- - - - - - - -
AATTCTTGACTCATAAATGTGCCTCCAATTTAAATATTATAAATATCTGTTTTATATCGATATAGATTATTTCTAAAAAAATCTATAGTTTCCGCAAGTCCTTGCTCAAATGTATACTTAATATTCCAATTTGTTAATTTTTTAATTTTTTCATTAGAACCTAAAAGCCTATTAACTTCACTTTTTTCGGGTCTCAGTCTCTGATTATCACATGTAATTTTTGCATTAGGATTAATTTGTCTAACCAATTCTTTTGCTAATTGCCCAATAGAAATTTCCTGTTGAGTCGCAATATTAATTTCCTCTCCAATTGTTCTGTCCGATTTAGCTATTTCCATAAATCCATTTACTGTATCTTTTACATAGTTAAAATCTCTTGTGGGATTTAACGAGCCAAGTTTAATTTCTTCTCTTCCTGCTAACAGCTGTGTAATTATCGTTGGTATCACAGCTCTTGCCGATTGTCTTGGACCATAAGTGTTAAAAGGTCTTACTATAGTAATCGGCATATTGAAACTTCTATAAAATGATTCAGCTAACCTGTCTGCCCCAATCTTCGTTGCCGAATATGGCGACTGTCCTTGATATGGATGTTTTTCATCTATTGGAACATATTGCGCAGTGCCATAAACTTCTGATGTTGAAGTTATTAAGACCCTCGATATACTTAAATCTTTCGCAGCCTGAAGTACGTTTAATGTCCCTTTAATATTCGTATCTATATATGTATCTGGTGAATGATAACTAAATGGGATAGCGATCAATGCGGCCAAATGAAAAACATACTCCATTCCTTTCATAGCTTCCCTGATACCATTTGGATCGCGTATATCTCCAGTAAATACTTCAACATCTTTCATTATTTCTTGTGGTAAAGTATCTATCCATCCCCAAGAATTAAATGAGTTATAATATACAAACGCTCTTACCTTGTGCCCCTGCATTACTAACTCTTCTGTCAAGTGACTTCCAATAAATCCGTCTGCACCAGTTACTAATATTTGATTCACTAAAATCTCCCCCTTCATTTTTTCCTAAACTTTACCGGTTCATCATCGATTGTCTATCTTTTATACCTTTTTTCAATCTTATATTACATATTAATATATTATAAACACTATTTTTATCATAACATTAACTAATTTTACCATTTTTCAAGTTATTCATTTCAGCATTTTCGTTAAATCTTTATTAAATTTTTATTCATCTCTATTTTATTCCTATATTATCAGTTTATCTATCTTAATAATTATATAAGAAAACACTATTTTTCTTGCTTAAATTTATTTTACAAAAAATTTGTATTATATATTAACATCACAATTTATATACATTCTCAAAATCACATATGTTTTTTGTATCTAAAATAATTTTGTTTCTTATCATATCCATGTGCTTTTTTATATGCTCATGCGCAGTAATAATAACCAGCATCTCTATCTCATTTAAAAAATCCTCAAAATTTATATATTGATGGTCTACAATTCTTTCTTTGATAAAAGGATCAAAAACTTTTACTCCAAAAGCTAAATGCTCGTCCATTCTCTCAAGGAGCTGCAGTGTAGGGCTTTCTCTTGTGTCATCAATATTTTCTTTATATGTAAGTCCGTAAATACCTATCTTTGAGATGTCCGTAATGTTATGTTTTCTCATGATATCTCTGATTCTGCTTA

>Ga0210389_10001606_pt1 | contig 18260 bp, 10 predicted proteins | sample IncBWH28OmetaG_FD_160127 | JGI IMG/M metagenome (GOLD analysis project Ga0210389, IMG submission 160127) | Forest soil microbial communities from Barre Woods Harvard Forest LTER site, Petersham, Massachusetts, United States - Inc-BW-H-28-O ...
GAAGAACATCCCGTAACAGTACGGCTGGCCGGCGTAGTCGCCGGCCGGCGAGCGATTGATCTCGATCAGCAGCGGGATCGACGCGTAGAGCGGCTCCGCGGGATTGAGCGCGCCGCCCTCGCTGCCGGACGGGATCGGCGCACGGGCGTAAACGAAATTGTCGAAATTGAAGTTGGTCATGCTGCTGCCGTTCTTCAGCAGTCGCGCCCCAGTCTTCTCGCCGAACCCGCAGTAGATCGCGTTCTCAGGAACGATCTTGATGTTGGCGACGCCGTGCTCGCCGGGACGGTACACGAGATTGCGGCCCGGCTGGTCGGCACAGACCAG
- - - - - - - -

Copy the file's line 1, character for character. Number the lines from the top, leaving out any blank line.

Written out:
AATTCTTGACTCATAAATGTGCCTCCAATTTAAATATTATAAATATCTGTTTTATATCGATATAGATTATTTCTAAAAAAATCTATAGTTTCCGCAAGTCCTTGCTCAAATGTATACTTAATATTCCAATTTGTTAATTTTTTAATTTTTTCATTAGAACCTAAAAGCCTATTAACTTCACTTTTTTCGGGTCTCAGTCTCTGATTATCACATGTAATTTTTGCATTAGGATTAATTTGTCTAACCAATTCTTTTGCTAATTGCCCAATAGAAATTTCCTGTTGAGTCGCAATATTAATTTCCTCTCCAATTGTTCTGTCCGATTTAGCTATTTCCATAAATCCATTTACTGTATCTTTTACATAGTTAAAATCTCTTGTGGGATTTAACGAGCCAAGTTTAATTTCTTCTCTTCCTGCTAACAGCTGTGTAATTATCGTTGGTATCACAGCTCTTGCCGATTGTCTTGGACCATAAGTGTTAAAAGGTCTTACTATAGTAATCGGCATATTGAAACTTCTATAAAATGATTCAGCTAACCTGTCTGCCCCAATCTTCGTTGCCGAATATGGCGACTGTCCTTGATATGGATGTTTTTCATCTATTGGAACATATTGCGCAGTGCCATAAACTTCTGATGTTGAAGTTATTAAGACCCTCGATATACTTAAATCTTTCGCAGCCTGAAGTACGTTTAATGTCCCTTTAATATTCGTATCTATATATGTATCTGGTGAATGATAACTAAATGGGATAGCGATCAATGCGGCCAAATGAAAAACATACTCCATTCCTTTCATAGCTTCCCTGATACCATTTGGATCGCGTATATCTCCAGTAAATACTTCAACATCTTTCATTATTTCTTGTGGTAAAGTATCTATCCATCCCCAAGAATTAAATGAGTTATAATATACAAACGCTCTTACCTTGTGCCCCTGCATTACTAACTCTTCTGTCAAGTGACTTCCAATAAATCCGTCTGCACCAGTTACTAATATTTGATTCACTAAAATCTCCCCCTTCATTTTTTCCTAAACTTTACCGGTTCATCATCGATTGTCTATCTTTTATACCTTTTTTCAATCTTATATTACATATTAATATATTATAAACACTATTTTTATCATAACATTAACTAATTTTACCATTTTTCAAGTTATTCATTTCAGCATTTTCGTTAAATCTTTATTAAATTTTTATTCATCTCTATTTTATTCCTATATTATCAGTTTATCTATCTTAATAATTATATAAGAAAACACTATTTTTCTTGCTTAAATTTATTTTACAAAAAATTTGTATTATATATTAACATCACAATTTATATACATTCTCAAAATCACATATGTTTTTTGTATCTAAAATAATTTTGTTTCTTATCATATCCATGTGCTTTTTTATATGCTCATGCGCAGTAATAATAACCAGCATCTCTATCTCATTTAAAAAATCCTCAAAATTTATATATTGATGGTCTACAATTCTTTCTTTGATAAAAGGATCAAAAACTTTTACTCCAAAAGCTAAATGCTCGTCCATTCTCTCAAGGAGCTGCAGTGTAGGGCTTTCTCTTGTGTCATCAATATTTTCTTTATATGTAAGTCCGTAAATACCTATCTTTGAGATGTCCGTAATGTTATGTTTTCTCATGATATCTCTGATTCTGCTTA